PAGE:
Mercedes-Benz: The world’s first car company

Mercedes-Benz: The world’s first car company

mercedes

The year 1886 was crucial for the automobile industry. In January 1886, the 41-year-old German engineer Karl Benz introduced the world’s first fuel-powered motorcar, the ‘Benz Patent Motorwagen.’ The car looked like a three-wheeled bicycle. In the same year, Gottlieb Daimler built a four-wheeled car. For this, he got a car from Wilhelm Wimpff and Sons, a maker of horse carriages, and fitted his 1.1 horsepower engine in it. Daimler and Benz both established companies by their names and began making cars and other vehicles.

Germany’s car industry collapsed during World War I. Factories were depleted, demand was down, fuel was scarce, and cars were also charged 15% extra. To protect their existence, on June 28, both Daimler and Benz decided to split, and the new company was named Mercedes-Benz.

The name of the new company was supposed to be Daimler-Benz, but by then, the Daimler company’s Mercedes car had become so popular that it was more appropriate to choose the Mercedes name instead of the Daimler. Then in 1998, Daimler-Benz and Chrysler split up, and a new company, Daimler-Chrysler, was born. In 2007, the Daimler Company was separated from Chrysler. Today it is named Daimler AG.

The history behind the Mercedes brand name is equally stylistic. Luxury banker and car racer from Australia Emil Jellinek was a shareholder in the Daimler Company. He wanted to build a better and faster car from the Daimler Company for racing competition. He ordered that the engine should be put forward, the engine should be more powerful, the chassis should be down, the car should be stylish, and the speed faster.

Management was hesitant to build this new ‘revolutionary’ car. Jellinek enticed them that he would buy the first 36 cars of this model himself. The only condition was that the car should be named after his 11-year-old daughter Mercedes. (In Spanish, ‘Mercedes’ means ‘grace.’) On December 22, 1900, the first four-cylinder Mercedes car was purchased. Jellinek was the first customer of ‘Mercedes,’ and Mercedes was the first modern and stylish car. This model of Mercedes became so popular that in no time, all the vehicles of the company started selling under the name of Mercedes.

Mercedes-Benz had been working from the very beginning to establish itself as a prestigious brand. For the first five years, Jellinek owned sales rights to Mercedes of some countries. He tactfully sold Mercedes only to influential people. Mercedes was only available to top-class customers, so it became a prestigious brand.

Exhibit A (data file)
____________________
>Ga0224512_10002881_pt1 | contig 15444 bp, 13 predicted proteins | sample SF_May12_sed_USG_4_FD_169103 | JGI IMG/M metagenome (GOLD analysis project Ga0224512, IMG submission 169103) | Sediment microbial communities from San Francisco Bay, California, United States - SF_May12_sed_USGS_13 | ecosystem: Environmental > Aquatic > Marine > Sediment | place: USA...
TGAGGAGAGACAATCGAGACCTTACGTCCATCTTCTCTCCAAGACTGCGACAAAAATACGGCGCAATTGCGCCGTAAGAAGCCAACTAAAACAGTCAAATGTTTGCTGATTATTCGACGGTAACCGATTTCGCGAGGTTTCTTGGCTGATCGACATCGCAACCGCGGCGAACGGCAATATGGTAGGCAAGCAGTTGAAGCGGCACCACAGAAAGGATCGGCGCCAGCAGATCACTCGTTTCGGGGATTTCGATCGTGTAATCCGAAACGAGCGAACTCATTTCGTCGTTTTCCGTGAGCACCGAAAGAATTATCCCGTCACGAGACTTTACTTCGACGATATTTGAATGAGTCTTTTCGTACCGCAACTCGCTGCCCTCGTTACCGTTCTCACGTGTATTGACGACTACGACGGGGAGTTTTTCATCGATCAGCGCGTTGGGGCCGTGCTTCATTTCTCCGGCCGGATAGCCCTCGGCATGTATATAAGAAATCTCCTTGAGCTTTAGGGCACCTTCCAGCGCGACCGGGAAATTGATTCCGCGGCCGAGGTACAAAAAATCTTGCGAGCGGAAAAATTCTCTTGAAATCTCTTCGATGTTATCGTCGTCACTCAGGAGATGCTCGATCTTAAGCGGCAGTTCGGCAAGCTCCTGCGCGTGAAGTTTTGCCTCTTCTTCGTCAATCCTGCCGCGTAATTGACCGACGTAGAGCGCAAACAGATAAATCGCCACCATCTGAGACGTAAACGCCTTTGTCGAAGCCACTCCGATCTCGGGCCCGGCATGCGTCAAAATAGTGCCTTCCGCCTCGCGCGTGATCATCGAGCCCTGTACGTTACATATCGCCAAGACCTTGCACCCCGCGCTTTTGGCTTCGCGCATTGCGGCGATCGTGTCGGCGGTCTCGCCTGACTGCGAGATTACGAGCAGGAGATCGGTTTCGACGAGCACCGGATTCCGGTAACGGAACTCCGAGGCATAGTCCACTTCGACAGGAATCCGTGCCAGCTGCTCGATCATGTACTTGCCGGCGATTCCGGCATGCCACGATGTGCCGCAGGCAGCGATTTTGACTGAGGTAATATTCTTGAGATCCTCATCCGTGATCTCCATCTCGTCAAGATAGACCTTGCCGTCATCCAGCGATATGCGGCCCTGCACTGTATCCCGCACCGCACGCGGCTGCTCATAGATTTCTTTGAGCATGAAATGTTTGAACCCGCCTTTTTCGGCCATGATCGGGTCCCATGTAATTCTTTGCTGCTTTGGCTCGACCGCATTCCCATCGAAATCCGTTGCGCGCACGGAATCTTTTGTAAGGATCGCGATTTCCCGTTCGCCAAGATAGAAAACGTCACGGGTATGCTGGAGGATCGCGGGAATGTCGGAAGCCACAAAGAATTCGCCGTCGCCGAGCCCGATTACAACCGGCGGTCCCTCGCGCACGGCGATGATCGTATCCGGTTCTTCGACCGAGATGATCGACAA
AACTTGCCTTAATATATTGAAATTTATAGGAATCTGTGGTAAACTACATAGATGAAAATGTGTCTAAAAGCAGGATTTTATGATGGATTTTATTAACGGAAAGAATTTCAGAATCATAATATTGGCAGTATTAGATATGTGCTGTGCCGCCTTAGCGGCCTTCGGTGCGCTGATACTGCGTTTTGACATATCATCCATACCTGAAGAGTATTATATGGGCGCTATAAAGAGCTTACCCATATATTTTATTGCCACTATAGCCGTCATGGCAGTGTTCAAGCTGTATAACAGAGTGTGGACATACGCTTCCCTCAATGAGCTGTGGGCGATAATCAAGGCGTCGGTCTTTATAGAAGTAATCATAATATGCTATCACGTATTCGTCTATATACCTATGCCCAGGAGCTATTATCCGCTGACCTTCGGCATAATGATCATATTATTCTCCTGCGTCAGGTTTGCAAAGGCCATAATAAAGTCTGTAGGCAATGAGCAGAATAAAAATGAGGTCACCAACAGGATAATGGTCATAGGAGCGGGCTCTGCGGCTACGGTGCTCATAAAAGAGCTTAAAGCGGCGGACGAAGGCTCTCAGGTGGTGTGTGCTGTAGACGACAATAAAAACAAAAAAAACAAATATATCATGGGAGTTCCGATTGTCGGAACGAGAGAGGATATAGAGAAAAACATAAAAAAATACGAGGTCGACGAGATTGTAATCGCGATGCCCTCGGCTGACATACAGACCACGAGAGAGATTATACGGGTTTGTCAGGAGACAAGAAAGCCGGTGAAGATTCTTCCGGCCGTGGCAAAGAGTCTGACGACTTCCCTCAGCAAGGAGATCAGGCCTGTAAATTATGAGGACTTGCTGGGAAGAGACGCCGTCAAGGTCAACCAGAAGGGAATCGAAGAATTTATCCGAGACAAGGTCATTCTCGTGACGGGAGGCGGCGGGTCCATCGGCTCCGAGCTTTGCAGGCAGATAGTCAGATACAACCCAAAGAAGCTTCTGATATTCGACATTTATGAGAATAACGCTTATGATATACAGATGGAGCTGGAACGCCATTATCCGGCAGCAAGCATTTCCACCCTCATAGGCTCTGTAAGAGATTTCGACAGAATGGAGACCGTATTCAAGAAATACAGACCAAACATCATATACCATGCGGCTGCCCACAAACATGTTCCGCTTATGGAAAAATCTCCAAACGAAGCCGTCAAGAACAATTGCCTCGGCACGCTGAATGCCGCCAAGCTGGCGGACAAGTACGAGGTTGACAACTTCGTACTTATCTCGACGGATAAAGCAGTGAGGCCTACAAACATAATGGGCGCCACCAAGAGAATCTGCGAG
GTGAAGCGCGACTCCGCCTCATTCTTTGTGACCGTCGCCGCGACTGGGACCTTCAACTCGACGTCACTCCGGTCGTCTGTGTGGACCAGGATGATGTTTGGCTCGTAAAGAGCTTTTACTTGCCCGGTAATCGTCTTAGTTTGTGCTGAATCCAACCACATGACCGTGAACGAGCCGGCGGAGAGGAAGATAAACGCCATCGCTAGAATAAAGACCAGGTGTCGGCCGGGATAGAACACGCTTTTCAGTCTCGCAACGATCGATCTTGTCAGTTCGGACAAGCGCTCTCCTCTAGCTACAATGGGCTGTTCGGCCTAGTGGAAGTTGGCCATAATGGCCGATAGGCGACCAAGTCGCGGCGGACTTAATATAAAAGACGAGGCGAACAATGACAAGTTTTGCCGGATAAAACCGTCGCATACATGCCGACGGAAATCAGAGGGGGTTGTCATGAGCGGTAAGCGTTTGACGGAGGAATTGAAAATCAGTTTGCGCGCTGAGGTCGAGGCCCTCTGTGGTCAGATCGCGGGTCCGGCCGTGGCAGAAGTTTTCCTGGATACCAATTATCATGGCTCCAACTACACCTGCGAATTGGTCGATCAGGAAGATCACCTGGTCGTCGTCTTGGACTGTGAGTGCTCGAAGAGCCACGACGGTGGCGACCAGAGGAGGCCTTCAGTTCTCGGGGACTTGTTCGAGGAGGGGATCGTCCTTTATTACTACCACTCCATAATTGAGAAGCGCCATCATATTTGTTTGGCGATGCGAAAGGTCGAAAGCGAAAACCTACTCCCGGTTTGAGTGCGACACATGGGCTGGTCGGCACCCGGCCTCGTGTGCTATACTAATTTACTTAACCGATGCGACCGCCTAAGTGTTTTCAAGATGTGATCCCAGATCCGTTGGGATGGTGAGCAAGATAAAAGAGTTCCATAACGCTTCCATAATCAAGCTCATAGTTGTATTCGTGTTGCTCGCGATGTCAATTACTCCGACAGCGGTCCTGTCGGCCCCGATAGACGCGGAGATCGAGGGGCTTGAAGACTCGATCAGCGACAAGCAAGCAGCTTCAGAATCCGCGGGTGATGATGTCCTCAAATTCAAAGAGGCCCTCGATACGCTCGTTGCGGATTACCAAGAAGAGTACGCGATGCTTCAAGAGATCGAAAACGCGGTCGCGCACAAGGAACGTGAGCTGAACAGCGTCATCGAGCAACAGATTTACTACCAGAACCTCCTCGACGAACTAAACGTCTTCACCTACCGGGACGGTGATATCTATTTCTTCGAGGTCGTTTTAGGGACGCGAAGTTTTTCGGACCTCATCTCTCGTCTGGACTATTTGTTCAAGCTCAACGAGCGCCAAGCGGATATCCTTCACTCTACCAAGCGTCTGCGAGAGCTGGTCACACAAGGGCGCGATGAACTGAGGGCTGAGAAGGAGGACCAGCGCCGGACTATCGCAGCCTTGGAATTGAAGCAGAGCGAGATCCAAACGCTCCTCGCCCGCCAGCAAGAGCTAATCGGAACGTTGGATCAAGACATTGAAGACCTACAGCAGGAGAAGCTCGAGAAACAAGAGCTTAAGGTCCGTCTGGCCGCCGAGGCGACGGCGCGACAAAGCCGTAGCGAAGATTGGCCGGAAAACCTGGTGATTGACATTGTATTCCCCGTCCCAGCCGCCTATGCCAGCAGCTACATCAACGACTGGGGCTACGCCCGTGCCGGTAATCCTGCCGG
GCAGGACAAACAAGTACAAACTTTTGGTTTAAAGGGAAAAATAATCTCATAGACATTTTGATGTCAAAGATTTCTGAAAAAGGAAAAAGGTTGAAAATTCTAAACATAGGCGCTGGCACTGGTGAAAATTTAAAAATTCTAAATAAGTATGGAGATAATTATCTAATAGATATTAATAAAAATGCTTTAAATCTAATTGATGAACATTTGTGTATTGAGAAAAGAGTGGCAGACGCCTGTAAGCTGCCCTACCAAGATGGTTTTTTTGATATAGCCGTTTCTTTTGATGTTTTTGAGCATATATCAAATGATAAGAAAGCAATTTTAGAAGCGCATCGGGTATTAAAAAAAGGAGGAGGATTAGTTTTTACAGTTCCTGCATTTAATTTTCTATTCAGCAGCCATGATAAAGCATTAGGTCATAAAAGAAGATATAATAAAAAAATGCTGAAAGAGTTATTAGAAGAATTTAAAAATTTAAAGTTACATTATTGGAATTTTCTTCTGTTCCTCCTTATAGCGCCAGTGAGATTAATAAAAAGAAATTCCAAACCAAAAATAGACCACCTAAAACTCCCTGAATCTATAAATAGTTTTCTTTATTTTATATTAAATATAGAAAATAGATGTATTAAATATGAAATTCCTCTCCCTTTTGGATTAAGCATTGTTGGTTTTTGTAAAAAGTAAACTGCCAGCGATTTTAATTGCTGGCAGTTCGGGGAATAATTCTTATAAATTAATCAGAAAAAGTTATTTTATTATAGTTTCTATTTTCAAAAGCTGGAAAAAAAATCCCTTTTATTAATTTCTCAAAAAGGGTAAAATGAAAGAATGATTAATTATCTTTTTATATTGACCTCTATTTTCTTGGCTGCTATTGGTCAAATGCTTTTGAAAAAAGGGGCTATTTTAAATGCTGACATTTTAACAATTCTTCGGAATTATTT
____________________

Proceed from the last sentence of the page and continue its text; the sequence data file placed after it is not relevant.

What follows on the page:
Mercedes valued ​​quality from the beginning. Gottlieb Daimler was not ready to make any compromises, and his motto was ‘The Best Or Nothing.’ For the first time in Paris in the year 1894, a car race was held by 46 competitors. The first three of those winning cars had Daimler-made engines.

The first Mercedes car had no star on it, nor did the company had its official trademark of the three-cornered star company until 1909. That three-cornered symbol symbolizes Daimler’s ambition to build vehicles for the ‘land, air and water’. After joining the Benz Company, Benz’s sphere was also associated with this star.

There is another interesting fact about Mercedes. When the first Mercedes car became so popular in June 1903, Emil Jellinek changed his name to Jellinek-Mercedes and said, ‘This is probably the first time in history that a father is changing his name to get his daughter’s name.’

In today’s modern age, excellence has been the legacy of Mercedes-Benz. Mercedes adopted several new technologies over time, such as fuel injection and anti-lock braking systems. In 1980, Mercedes built the world’s first robot car. Thus excellence and innovation have become synonymous with the company. Today, Mercedes is famous for its expensive, reliable, and fast cars all over the world. Mercedes-Benz has become synonymous for glamour and prestige today.

2020-09-04T10:01:17+00:00

Content To Connect

Contact
Good things come to those who sign up for our newsletter
Join our email list to get the latest blog posts straight to your inbox
SUBSCRIBE
Give it a try, you can unsubscribe anytime.
close-link